Column 7-29-16

Have you turned on your TV in the past couple of weeks and tried to avoid anything political? Well good luck, because it seems this time of year even ESPN is reporting from the Republican and Democrat conventions.  Tis the season I suppose, and if you’re one of those political junkies, you’re glued to Fox News or CNN.


So of course the national political scene is in the spotlight right now, but let’s not forget about what is happening locally.  Would you believe me if I told you that your vote for a city council or county board member will probably have more impact on your daily life than your vote for President of the United States?  Now don’t get me wrong, I’m not saying that the top of the ticket is not important (far from it, in fact), but the President of the United States doesn’t have much of an impact on how much you are paying in property taxes.  My point is this: don’t let what’s happening in Cleveland, or in Philadelphia, or Washington D.C. distract us from what is happening in Freeport, or Stockton, or even Springfield.


Speaking of towns across Illinois, the Governor spent this past week touring the state and talking about term limits.  Here’s the thing about term limits – do you remember the old saying about how everybody wants to go to heaven but nobody wants to go right now?  Well, term limits are a lot like that.  Most politicians believe that term limits are a good thing, but no politician seems to be willing to vote for them. Funny how that works, isn’t it?


The problem is that it’s not a complicated issue.  Complicated issues are debated, hashed out, and usually a compromise is reached.  But it seems that with such a cut and dried issue like term limits, we inevitably hit a brick wall.  If I didn’t know any better, I might be inclined to think that someone who has been in Springfield for almost half a century just doesn’t want to leave.  But then again, I’m relatively new to state government, so I’m not an expert.  I’ll have to defer to the honorable Speaker of the Illinois House on that one, but I digress.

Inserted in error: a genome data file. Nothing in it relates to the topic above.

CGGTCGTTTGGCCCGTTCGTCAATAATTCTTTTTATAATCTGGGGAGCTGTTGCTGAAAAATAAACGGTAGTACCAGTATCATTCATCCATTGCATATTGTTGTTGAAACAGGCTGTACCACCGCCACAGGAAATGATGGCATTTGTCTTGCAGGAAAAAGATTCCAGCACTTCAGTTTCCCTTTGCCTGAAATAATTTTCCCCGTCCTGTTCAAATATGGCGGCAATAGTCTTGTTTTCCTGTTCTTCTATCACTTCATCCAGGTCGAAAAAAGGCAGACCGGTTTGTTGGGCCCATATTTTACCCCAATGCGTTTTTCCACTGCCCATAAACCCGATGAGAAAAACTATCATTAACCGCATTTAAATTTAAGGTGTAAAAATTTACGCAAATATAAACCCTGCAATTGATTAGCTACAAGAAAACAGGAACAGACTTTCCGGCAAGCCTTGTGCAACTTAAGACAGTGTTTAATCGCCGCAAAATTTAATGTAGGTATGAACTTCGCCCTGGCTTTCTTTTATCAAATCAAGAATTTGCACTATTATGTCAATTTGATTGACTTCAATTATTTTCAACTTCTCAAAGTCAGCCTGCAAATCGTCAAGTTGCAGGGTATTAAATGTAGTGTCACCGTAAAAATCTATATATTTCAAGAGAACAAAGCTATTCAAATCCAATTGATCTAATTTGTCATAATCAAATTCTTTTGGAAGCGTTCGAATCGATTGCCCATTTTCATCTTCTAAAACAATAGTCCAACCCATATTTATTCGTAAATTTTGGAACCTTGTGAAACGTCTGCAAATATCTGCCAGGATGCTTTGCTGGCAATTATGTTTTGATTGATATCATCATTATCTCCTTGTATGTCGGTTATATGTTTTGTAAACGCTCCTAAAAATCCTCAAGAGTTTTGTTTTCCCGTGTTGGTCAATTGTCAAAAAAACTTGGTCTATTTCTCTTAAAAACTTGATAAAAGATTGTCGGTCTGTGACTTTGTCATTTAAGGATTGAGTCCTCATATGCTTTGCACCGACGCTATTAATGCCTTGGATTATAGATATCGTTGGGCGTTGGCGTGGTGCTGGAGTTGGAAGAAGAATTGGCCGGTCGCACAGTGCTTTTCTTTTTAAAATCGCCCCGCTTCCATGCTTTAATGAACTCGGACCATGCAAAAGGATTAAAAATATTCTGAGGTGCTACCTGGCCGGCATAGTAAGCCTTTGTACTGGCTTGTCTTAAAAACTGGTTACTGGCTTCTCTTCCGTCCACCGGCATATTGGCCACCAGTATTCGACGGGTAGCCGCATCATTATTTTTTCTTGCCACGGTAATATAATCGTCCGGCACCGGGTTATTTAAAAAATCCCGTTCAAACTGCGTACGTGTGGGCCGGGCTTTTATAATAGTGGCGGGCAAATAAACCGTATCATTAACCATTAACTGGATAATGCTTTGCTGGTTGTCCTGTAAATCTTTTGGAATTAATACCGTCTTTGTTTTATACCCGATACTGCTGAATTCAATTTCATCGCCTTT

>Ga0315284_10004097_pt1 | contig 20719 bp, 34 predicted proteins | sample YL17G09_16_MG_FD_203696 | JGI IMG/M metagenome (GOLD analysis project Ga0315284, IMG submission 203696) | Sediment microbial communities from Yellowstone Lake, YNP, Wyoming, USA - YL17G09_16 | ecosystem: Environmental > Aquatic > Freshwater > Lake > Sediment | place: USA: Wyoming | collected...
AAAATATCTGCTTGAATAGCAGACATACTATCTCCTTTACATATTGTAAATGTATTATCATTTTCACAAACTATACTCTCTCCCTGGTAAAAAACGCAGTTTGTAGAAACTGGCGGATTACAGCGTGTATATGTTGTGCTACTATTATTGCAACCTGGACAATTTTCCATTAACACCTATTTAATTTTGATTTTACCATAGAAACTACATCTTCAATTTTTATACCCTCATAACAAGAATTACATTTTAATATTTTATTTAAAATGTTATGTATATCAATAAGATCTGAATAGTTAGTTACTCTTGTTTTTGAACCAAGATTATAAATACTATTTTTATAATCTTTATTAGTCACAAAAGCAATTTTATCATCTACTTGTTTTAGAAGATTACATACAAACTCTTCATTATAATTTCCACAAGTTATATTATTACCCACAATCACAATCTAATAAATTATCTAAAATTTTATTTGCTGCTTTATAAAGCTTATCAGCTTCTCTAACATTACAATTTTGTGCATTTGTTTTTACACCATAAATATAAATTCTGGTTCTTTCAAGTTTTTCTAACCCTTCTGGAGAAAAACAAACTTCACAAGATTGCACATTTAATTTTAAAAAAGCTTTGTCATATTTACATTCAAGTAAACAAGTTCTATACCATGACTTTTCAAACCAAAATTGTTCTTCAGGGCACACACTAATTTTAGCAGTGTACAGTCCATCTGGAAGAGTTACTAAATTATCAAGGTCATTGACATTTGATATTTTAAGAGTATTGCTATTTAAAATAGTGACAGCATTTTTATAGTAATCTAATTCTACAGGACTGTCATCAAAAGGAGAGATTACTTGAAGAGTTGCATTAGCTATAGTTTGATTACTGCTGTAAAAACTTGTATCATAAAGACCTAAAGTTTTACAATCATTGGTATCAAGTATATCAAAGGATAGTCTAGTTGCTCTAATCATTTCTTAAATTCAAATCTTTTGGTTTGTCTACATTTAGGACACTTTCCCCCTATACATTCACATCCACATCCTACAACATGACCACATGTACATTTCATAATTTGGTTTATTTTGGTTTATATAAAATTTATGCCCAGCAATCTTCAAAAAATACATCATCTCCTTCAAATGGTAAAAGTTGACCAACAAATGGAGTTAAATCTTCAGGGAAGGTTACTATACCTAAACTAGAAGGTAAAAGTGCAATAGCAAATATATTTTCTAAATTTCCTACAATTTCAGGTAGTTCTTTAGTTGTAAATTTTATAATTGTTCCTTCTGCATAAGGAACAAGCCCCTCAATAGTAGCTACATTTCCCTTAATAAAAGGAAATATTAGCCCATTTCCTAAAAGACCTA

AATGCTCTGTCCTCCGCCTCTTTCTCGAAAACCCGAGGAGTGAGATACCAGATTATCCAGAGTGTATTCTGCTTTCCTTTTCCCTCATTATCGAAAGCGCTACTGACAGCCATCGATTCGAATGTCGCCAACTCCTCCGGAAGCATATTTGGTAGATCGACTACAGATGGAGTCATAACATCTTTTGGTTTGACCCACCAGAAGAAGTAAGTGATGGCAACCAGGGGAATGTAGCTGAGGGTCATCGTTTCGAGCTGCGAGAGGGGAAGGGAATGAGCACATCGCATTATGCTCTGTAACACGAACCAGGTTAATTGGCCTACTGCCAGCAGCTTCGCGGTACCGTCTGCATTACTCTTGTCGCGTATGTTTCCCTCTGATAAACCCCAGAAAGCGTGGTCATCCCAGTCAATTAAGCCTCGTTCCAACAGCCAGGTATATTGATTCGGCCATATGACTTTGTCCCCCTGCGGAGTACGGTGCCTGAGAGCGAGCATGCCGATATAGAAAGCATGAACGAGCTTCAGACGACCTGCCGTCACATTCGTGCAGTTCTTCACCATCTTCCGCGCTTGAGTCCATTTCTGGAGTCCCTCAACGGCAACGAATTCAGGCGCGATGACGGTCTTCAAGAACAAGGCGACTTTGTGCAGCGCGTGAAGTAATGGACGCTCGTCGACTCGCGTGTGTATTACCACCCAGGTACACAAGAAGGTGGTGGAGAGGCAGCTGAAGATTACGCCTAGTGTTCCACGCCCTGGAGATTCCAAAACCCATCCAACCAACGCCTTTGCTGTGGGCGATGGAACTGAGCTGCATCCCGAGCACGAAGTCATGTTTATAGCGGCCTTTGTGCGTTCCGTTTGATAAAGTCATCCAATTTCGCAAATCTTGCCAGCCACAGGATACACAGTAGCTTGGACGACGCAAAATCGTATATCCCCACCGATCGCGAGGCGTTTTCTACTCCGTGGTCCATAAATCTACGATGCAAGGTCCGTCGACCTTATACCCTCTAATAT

Why is it that President George Washington decided eight years was enough?  Furthermore, why did all those Presidents who followed him up until President Roosevelt decide that eight years was an appropriate amount of time to hold office?  It’s not a trick question, really.  The answer is those men were statesmen.  They put the honor of public service above that of their own personal ambition.


The problem is, instead of the statesmen of yesteryear who wanted only to better their country, you can’t seem to find that today.  I see a state with the same old names, the same special interest groups, the same tired old ideas, and the same problems as decades ago.  Can someone remind me again what the definition of insanity is?


I hate to sound like a pessimist, but I assure you there’s a light at the end of the tunnel!  We have a Governor who is fighting the status quo, and the status quo is fighting back as hard as it can. This isn’t to say that I agree with the Governor 100% of the time, but given the choice between a change-maker and a Chicago insider with almost half a century in Springfield, I tend to choose the former.


Term limits are a necessary step to reforming Springfield, and there is not one singular argument against it that passes the smell test.  Golden parachute legislative pensions have to go, and career politicians will just have to find another career.  Yes I sound harsh in saying this, but at what point does a legislator’s salary become more important than achieving the necessary political reforms that Illinois needs to undergo?


When my time in Springfield is over, it won’t be the end of the world for me.  One of my staff asked me just this morning why I’m an elected state representative.  My response was this – how many small business owners are there in Springfield?  There’s surely no shortage of lawyers (no offense intended to my friends who are lawyers), but how many small business owners are there? The reality is that there are not many at all. This being said, it underscores the importance of our elected officials being held accountable to advocate for taxpayers.

All of this goes back to my initial contention: some of the most obvious problems require some of the most difficult solutions.  Some people simply just won’t like it, but what’s right is right. Special interest groups and career politicians are going to have to accept the reality that term limits are coming and taxpayers aren’t going to continually enable extravagant pensions for legislators.


Perhaps President Theodore Roosevelt had the most affecting summation when he said “I do not believe that any man should ever attempt to make politics his only career.  It is a dreadful misfortune for a man to grow to feel that his whole livelihood and whole happiness depends upon his staying in office.  Such a feeling prevents him from being of real service to the people while in office.”

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